Courtney Announces Host of Federal Funding Bound for State Parks and Conservation Areas Throughout Eastern Connecticut
WASHINGTON, DC – Today, Congressman Joe Courtney (CT-02) announced three federal grant awards totaling over $560,000 that are bound for state parks and wildlife conservation areas throughout eastern Connecticut. The three grant awards were provided through the U.S Department of the Interior’s Land and Water Conservation Fund (LWCF) to the State of Connecticut’s Department of Energy and Environmental Protection (DEEP), and will support future land acquisition at three sites in eastern Connecticut: the Mono Pond State Park Reserve in Columbia; the Quinebaug River Wildlife Management Area, which spans across Canterbury and Plainfield; and Devil’s Hopyard State Park in East Haddam. The federal LWCF funding represents an important step forward in a land acquisition process that is still ongoing, and each acquisition will serve the purpose of adding passive recreational opportunities.
“After having worked to pass robust funding for the LWCF here in the House this year, and after having secured continued federal support for our Eightmile River and The Last Green Valley, I’m particularly glad to announce this new round of federal investment in eastern Connecticut’s natural heritage,” said Congressman Courtney. “Conservation of our state’s scenic waterways and open spaces has always been a top priority of mine, and today’s federal grant award through the LWCF program will help ensure that more of our natural heritage will be protected and enjoyed for generations to come. Congratulations to DEEP for putting together a successful grant application that will serve to benefit everyone who enjoys the outdoors in eastern Connecticut.”
In 2017, Congressman Courtney worked to save The Last Green Valley after President Trump proposed the elimination of all federal funding for National Heritage Areas. Rep. Courtney joined a bipartisan letter with 77 members of the House of Representatives urging the chair and ranking member of the Appropriations Subcommittee on Interior, Environment, and Related Agencies to support robust funding for National Heritage Areas like The Last Green Valley, which spans 1,000 square miles, encompasses 26 towns in northeastern Connecticut, and is home to the Quinebaug River Wildlife Management Area.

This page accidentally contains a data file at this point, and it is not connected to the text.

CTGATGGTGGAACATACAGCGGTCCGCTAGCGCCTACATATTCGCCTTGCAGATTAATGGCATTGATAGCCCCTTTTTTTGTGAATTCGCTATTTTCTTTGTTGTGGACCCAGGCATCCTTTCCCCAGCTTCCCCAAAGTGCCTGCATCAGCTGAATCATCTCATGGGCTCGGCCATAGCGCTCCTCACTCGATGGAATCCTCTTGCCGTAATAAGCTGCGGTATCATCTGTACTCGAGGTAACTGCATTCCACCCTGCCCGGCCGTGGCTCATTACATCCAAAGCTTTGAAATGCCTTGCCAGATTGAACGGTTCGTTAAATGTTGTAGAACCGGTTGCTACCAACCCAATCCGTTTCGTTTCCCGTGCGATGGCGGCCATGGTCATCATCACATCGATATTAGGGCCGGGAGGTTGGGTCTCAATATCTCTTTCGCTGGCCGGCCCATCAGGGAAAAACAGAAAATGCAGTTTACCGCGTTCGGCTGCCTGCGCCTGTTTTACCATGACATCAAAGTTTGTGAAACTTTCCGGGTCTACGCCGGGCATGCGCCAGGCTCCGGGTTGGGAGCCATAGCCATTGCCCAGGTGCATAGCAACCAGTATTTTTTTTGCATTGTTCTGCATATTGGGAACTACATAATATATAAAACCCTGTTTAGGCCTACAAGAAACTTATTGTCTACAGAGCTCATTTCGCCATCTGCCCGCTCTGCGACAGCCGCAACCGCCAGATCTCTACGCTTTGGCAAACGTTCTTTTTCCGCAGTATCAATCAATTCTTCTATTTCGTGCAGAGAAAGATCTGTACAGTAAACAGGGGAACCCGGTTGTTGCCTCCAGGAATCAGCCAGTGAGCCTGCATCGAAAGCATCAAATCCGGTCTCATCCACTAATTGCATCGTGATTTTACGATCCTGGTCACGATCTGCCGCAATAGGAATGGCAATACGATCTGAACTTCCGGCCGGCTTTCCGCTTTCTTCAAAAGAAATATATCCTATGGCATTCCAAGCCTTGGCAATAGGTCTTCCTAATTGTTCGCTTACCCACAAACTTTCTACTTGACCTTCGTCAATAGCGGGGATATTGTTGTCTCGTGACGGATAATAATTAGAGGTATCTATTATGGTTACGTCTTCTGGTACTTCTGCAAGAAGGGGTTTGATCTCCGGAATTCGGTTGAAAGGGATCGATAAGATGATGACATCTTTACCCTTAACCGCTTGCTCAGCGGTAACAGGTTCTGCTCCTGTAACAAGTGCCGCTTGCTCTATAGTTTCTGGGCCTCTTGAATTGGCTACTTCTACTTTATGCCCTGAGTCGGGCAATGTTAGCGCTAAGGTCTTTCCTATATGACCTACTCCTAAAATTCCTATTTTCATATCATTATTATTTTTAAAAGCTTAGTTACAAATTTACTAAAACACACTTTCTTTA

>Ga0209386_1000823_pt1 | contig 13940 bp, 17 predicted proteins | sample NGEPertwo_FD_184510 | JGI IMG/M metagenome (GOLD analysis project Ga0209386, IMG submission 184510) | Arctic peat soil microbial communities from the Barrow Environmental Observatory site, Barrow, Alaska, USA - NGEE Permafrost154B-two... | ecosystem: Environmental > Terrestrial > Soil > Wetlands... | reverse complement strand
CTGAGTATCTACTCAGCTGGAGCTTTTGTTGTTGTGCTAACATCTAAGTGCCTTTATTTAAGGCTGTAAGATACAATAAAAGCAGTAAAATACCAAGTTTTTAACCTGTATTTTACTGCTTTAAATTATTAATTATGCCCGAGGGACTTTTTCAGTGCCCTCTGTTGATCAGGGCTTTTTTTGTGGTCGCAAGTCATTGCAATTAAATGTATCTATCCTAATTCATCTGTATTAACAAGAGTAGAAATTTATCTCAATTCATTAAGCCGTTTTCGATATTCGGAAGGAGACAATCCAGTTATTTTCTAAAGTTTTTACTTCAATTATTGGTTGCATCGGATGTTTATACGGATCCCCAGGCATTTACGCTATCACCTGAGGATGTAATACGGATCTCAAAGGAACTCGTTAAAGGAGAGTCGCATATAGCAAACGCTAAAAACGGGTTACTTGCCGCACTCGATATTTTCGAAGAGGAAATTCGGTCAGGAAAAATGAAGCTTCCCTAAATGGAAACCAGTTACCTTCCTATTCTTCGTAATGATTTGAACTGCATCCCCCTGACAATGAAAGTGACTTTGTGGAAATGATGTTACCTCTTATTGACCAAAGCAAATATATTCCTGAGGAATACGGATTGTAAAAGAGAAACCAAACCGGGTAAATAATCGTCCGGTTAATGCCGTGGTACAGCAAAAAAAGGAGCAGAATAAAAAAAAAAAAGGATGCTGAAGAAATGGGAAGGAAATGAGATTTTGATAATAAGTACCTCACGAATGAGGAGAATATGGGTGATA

In June, Rep. Courtney voted to pass H.R. 3055, an omnibus appropriations bill that included $523.9 million for the LWCF – enough to provide baseline funding for conservation projects along Connecticut waterways designated as part of the National Park Service’s Wild and Scenic Rivers Program, such as the Eightmile River (located in Devil’s Hopyard State Park), which Courtney secured designation for in 2007.
Today, DEEP has been awarded $564,250 in federal funding through the LWCF for the purpose of adding passive recreational opportunities at the three eastern Connecticut sites. Although the process of acquiring each new parcel of land is still ongoing, the federal funding award through LWCF represents an important step forward.
In what is called the Kellstrom Acquisition, DEEP has been awarded $312,500 for the acquisition of 313.2 acres of privately-owned land to be added to the 290.1-acre Mono Pond State Park Reserve in Columbia.
In what is called the Robinson and Lewis Property Acquisition, DEEP has been awarded $94,250 for the acquisition of 15.69 acres of privately-owned land to be added to the 1695.21-acre Quinebaug River Wildlife Management Area, which spans across Canterbury and Plainfield.
In what is called the Zito Property Acquisition, DEEP has been awarded $157,500 for the acquisition of 9774 acres to be added to Devil’s Hopyard State Park in East Haddam.
The LWCF was established by Congress in 1964 to fulfill a bipartisan commitment to safeguard our natural areas, water resources and cultural heritage, and to provide recreation opportunities to all Americans. The LWCF program is divided into the “State Side” which provides grants to State and local governments, and the “Federal Side” which is used to acquire lands, waters, and interests therein necessary to achieve the natural, cultural, wildlife, and recreation management objectives of federal land management agencies. Click here to read more.